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Approach to high-tech will need rebooting

There's a striking irony in this week's TESS. In News Focus, our survey of local authorities reveals frustrating policies preventing teachers and pupils from accessing mobile and social media in school (pages 12-15). In the main feature, primary children have set up their own website and workshops on cyberbullying to train pupils and teachers in the dangers inherent in some of the latest technologies (pages 18-21).

Safety is the common thread, but the approaches are totally at odds. One is about clamping down on access to a vast array of exciting new teaching and learning aids, from iPhones and wi-fi to YouTube and Facebook, supposedly to protect children; the other is about the children - instinctive masters of the high tech - teaching young and old to protect themselves through familiarity and experience.

The P7 pupils at Gallowhill Primary in Paisley won a national award from the Social Enterprise Academy for their initiative, drive and commitment to doing good. They had done surveys of who was bullied, what websites they had been on and which ones to beware of. They ran presentations on cyberbullying and workshops on safe surfing. Now they want to set up workshops for parents, a resource pack for teachers, and services for other schools.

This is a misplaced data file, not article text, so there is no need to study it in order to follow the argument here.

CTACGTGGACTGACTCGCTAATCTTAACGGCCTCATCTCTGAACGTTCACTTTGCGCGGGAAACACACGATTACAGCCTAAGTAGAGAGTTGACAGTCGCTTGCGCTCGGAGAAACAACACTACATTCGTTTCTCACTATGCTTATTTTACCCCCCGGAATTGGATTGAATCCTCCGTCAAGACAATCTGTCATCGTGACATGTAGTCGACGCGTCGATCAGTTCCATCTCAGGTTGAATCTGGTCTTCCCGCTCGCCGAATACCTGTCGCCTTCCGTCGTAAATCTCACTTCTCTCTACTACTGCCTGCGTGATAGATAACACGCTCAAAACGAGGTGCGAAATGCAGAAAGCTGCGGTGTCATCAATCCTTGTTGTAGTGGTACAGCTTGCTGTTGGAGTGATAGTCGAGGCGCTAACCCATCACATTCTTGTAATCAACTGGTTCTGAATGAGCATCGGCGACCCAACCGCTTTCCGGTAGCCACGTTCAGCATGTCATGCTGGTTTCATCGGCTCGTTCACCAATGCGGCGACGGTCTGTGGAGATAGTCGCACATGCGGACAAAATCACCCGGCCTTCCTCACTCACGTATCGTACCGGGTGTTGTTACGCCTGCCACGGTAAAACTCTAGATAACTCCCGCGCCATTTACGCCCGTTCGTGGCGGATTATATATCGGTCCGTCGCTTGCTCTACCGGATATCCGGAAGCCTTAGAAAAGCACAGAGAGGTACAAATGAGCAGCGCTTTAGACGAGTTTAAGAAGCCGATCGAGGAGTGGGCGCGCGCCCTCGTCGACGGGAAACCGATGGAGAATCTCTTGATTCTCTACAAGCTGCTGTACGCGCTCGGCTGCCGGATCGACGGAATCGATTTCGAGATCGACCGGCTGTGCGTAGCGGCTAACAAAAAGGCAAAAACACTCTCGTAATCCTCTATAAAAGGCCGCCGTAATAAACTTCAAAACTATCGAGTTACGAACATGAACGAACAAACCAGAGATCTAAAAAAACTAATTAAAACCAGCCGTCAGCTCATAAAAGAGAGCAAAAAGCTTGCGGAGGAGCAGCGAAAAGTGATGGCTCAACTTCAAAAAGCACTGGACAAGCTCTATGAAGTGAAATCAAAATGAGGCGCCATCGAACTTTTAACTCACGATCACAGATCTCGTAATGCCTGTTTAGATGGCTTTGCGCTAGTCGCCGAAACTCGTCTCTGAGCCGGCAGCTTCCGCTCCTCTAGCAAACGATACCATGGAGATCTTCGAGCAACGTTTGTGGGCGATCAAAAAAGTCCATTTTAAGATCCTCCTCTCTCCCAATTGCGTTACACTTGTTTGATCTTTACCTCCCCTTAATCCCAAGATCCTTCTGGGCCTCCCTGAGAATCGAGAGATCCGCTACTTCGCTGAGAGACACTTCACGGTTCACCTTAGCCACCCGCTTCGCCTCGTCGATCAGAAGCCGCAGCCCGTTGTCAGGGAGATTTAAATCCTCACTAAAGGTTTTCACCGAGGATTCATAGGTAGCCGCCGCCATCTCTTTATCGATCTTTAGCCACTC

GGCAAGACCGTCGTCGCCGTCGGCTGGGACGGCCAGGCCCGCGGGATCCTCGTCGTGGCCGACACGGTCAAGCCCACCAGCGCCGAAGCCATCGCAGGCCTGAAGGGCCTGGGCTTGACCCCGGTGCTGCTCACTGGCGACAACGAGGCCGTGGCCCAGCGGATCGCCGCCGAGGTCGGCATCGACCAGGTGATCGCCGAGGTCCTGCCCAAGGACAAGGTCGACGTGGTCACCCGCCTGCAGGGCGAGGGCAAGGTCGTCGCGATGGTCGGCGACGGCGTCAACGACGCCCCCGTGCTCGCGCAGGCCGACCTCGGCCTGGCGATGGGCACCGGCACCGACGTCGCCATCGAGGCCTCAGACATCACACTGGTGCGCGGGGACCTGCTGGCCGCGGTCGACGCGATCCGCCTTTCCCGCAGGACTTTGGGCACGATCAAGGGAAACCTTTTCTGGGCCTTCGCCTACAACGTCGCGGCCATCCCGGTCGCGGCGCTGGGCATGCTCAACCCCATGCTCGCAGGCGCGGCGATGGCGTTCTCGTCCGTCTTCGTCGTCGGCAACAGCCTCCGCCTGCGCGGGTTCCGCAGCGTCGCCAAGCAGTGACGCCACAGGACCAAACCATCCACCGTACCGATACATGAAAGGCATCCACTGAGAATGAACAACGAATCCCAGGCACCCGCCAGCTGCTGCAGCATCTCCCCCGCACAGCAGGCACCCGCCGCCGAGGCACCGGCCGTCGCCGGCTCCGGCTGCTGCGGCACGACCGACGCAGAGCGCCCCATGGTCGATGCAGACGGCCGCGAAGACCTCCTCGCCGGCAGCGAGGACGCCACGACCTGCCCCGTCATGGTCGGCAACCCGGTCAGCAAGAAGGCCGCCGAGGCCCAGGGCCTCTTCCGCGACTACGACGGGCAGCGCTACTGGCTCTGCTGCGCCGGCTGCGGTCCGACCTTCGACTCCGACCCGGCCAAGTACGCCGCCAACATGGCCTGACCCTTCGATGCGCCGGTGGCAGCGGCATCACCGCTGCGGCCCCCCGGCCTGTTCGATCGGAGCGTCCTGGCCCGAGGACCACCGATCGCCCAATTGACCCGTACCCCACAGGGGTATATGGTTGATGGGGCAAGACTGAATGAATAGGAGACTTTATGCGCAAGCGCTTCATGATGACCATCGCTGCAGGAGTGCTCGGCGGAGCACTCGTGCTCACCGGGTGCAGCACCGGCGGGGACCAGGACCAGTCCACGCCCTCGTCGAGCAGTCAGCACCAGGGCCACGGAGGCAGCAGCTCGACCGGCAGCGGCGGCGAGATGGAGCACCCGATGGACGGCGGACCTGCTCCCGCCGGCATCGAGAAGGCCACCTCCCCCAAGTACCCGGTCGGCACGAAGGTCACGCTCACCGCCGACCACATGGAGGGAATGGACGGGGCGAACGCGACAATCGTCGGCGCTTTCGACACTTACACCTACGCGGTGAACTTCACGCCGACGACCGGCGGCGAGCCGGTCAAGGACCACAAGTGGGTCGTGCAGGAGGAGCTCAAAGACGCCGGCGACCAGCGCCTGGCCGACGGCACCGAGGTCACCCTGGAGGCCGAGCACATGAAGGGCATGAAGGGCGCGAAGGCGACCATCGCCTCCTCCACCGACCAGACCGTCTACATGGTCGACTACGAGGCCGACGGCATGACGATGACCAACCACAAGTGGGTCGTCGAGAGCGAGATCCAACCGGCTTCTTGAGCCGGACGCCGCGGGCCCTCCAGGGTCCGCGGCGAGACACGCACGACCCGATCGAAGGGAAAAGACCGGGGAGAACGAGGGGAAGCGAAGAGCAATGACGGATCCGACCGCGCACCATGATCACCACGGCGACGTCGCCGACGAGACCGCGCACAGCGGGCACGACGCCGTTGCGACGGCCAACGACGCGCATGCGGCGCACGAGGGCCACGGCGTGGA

Not only are these children teaching staff about IT issues which are second nature to the young, but the staff are "facilitating pupils to do all they can", as headteacher Sheila Hood puts it.

It's a liberating experience all round, and one that could be replicated across the country, but too often pupils are held back by the adults' caution. Sixth-year pupil Amy McShane writes of the frustration she faces in her Advanced Higher modern studies class, where many of the websites she requires are blocked by filters (page 15). The same applies in art, product design and music. She has to wait until she gets home to access sites.

It's not only pupils who are frustrated; it's their teachers too, as many are denied some of the best tools for their job. Fife teacher Gareth Surgey describes it as "educational apartheid", where the haves and have- nots are created by local authorities' IT policies.

When education secretary Michael Russell put the brakes on planned developments of the Glow intranet for schools last year, and wanted to open up access to the latest social media, many - though not all - welcomed a fresh approach. Our News Focus reveals just how complex the issue is, from questions of security to bandwidth.

His ICT excellence group has until December to make its recommendations on how much freedom teachers and pupils should be given. In the meantime, they can glimpse some of the "GlowPlus" plans already in motion, at next month's Scottish Learning Festival in Glasgow.

Gillian Macdonald, Editor of the year (business and professional).

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